A new regulation came into force this week that will expand Turkey's bicycle lane network while enabling the better integration of cycle lanes on city roads
Turkey seeks to ride the wave of the biking trend in the world, to cut emissions and promote a healthy lifestyle. A new regulation by the Ministry of Environment and Urban Planning introduced this week sets a series of steps in motion to expand the existing bicycle lane network and make cities more accessible for cyclists. It will be mandatory for bicycle lanes to be included in new zoning plans under this regulation. The regulation also aims to promote the cycling sport, with lanes for professional cyclists, as Turkey raised its profile in the sport with its prestigious international event, Tour of Turkey. Under new plans, bicycle lanes will be planned as a comprehensive network integrated into other means of transportation –like mass transit – and will connect residential areas, sports facilities, busy public spaces and similar areas. Zoning plans will be required to include lanes and parking spaces for bicycles. In places without zoning plans, like rural areas, simpler paths will be built for cyclists. The regulation also defines “cycling highways, bridges and tunnels,” a landmark change for the country where cyclists often have to ride on the side of highways without any bicycle lanes, risking their lives.
Bicycle lanes will be built on the right of roads and they will be double-lane roads if possible. Traffic signs and other safety measures will be installed on the lanes. Lanes will be closed to traffic of other vehicles, except in places like entrances to parking lots. Apart from main roads, lanes will be also be built in places with large open-air spaces, like university campuses. The regulation also prohibits riding bicycles on places allocated for sidewalks. However, bicycle lanes will be allowed to be built in pedestrianized areas although the lanes will only be open for cyclists at certain hours. The regulation divides bicycle lanes into three categories. A “shared bicycle lane” will be a part of the road where the maximum speed limit is 50 kilometers. “Bicycle strips” will be one-laned designated areas for cyclists. For pedestrianized areas, “separate bicycle lanes” on a level lower or higher than sidewalks and roads will be built.
Bicycle lanes will also be built in parks and recreational sites, as well as “public gardens,” large green spaces in big cities recently flourished thanks to the government’s initiative to restore greenery to the concrete jungle of cities. Those areas will also have bicycle parking spaces with repair equipment for bicycles and places allocated for riding training. “Bicycle highways” will be built in places with high potential of cycling, places with feasible geography allowing riding bicycles. Those highways will be closed to other vehicles and pedestrians. Lanes for cyclists will be mandated to use renewable energy for lighting. Mass transit vehicles will be equipped with apparatus allowing transportation of bicycles and they will be in use especially in places with higher elevation and traffic. Bus drivers will also be trained on how to accommodate cyclists and bicycles in buses. Bicycles will also be allowed into metro and other similar rapid transit systems as well as ferries. Trains and metro cars will be required to include a section for the storage of bicycles for riders. In 2015, the government adopted a set of bicycle lane regulations to usher in higher standards for bicycle lanes in cities where cyclists have often complained about the paucity of cyclist-friendly routes. Cycling in Turkey has witnessed a renaissance as the government organized a health campaign to combat sedentary lifestyles and obesity. However, cyclists face several obstacles riding in crowded cities, namely the limited availability of lanes that can save them from riding on congested roads and reckless motorists. To address this problem, a number of metropolitan municipalities recently unveiled plans to build more lanes dedicated to bicycles.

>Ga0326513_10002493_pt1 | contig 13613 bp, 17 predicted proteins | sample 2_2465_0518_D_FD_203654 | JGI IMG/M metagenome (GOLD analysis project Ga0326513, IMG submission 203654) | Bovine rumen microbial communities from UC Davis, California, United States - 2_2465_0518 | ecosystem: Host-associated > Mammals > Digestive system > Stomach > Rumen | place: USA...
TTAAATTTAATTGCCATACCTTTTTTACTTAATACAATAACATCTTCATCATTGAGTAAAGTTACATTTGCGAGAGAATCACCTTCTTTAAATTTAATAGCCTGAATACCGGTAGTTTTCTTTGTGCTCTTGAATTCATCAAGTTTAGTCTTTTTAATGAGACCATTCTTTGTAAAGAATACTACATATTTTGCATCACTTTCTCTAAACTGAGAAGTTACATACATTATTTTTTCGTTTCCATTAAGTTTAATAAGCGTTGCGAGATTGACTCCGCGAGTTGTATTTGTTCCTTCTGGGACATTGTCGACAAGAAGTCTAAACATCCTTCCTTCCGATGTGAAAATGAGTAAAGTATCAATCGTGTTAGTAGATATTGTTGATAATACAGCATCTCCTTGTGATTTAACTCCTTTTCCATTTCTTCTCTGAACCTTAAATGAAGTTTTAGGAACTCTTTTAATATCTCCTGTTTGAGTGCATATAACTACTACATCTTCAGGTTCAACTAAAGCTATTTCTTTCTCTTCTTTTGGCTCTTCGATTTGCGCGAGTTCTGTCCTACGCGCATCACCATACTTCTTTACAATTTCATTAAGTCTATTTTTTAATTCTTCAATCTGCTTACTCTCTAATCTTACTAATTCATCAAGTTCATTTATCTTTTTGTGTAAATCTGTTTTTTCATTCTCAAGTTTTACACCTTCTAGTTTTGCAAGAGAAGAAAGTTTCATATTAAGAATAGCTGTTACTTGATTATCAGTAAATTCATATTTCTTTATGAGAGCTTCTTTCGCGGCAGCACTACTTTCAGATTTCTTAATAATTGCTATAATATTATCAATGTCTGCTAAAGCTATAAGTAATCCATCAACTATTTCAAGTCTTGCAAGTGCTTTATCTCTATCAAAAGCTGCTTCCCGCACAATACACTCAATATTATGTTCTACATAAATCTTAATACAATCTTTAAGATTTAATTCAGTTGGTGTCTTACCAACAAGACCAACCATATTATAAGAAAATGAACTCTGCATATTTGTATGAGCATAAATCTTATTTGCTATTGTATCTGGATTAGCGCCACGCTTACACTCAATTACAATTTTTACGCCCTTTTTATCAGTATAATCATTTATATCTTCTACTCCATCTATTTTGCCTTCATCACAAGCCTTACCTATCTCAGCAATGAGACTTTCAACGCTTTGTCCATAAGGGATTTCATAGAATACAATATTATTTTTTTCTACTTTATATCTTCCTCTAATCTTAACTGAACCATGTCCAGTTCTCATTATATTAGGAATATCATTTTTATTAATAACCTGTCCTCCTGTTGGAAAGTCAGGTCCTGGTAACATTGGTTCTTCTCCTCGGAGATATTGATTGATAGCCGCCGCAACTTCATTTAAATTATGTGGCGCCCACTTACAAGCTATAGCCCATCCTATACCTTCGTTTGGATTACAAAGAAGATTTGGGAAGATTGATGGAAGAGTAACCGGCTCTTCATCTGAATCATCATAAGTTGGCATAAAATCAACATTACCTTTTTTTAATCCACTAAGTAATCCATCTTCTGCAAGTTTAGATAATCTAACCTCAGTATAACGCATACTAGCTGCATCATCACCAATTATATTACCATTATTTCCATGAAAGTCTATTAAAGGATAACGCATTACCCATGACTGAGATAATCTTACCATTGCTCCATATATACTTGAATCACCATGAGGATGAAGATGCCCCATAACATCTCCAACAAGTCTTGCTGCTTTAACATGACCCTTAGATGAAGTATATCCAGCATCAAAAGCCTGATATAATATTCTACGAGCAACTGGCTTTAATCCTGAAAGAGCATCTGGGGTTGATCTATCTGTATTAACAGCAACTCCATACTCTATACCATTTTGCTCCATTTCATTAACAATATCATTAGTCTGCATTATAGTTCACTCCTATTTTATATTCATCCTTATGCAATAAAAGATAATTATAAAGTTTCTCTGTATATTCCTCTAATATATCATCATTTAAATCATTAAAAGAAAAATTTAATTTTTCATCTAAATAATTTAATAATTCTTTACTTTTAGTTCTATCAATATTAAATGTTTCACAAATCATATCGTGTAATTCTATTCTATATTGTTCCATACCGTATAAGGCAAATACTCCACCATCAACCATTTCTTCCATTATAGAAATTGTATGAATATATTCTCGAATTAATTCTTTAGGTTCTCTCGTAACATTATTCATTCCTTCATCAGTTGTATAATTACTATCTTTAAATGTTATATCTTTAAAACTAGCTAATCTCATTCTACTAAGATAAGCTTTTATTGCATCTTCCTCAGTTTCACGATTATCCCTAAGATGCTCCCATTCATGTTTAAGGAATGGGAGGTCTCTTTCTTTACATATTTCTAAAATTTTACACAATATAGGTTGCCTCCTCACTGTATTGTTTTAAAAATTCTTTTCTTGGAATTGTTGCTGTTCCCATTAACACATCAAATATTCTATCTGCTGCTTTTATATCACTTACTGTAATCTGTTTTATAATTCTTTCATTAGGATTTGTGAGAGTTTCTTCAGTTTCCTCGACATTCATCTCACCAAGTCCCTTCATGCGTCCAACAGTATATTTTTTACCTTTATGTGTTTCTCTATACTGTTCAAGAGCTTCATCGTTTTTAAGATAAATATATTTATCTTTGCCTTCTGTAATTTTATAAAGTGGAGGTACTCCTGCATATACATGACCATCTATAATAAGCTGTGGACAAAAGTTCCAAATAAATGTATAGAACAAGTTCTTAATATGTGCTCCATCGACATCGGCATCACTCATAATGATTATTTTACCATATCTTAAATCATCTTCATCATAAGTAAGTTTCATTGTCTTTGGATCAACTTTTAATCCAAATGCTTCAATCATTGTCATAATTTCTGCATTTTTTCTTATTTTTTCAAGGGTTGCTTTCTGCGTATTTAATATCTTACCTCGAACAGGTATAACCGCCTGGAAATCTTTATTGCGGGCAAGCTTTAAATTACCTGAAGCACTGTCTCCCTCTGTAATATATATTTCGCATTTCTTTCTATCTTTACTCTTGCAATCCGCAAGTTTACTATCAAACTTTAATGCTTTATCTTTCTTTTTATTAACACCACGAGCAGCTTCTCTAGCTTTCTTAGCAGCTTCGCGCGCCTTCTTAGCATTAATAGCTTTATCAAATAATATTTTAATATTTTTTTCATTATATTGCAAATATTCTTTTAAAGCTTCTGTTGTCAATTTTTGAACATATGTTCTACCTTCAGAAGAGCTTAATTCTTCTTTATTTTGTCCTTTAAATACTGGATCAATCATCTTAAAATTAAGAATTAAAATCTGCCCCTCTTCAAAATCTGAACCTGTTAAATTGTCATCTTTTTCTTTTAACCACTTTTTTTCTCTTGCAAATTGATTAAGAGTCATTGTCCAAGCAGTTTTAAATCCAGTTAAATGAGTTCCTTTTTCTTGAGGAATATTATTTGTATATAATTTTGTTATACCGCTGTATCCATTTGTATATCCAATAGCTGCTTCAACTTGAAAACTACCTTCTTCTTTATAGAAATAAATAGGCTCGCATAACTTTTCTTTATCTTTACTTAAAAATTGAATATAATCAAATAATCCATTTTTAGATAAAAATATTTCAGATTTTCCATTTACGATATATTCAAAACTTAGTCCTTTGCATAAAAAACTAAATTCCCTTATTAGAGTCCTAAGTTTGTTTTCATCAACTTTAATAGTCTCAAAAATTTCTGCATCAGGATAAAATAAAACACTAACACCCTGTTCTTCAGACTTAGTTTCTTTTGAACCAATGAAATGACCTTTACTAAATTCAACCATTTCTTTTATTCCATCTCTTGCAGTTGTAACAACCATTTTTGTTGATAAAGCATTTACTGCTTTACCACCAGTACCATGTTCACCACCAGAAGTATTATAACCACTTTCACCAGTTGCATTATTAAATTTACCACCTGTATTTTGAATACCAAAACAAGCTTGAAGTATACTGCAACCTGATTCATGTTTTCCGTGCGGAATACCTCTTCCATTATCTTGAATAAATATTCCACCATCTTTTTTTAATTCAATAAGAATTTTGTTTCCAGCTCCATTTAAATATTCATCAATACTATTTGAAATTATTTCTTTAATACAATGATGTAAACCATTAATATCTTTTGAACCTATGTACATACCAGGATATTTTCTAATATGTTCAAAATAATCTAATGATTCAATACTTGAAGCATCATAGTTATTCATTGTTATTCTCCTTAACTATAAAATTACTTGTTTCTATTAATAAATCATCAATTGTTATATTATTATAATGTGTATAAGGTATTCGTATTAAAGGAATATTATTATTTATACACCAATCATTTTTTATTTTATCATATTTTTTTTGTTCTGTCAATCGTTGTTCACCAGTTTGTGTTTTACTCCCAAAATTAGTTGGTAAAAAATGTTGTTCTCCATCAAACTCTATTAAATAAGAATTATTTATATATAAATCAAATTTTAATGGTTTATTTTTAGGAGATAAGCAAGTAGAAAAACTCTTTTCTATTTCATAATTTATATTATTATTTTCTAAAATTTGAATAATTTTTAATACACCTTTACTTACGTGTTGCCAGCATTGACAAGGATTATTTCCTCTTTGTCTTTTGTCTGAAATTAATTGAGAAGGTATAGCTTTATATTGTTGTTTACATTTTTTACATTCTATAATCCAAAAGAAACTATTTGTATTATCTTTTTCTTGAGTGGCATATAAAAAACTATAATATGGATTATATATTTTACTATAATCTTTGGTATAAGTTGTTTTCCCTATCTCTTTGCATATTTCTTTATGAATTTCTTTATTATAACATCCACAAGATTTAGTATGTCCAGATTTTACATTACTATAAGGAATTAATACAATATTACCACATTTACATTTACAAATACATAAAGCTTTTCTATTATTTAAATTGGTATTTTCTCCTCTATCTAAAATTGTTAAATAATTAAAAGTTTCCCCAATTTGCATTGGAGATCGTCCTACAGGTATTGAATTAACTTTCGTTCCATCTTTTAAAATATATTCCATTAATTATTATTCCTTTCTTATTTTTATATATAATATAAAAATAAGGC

The government also launched a campaign to encourage the country's youth to use bicycles. Tens of thousands of bicycles were delivered to schools across the country for students to use in physical education classes. The regulation is a welcome change for cyclists complaining of bicycle lanes “closed to traffic” as they are occupied by other vehicles. In Istanbul, Turkey’s most populous city, the illegal use of bicycle lanes by other vehicles remains a major challenge. Songül Kızılkaya says her 7-year-old son loves riding his bicycle but the lack of a proper lane deters him. “It will be good to have a place dedicated only to cyclists, especially children,” she says. Murat Akarsu, who lives in the city’s Gaziosmanpaşa district, says cyclists in the district have little space to ride as cars are often parked in the lanes. “People disregard traffic rules. No matter how many lanes you have, you still see cars parked on them,” he said. Yusufcan Karakuş, a high school student and cycling enthusiast, says he is “scared” of riding in the city. “Cars are parked on the lanes and drivers do not care about cyclists in traffic. It is very dangerous to ride,” he says.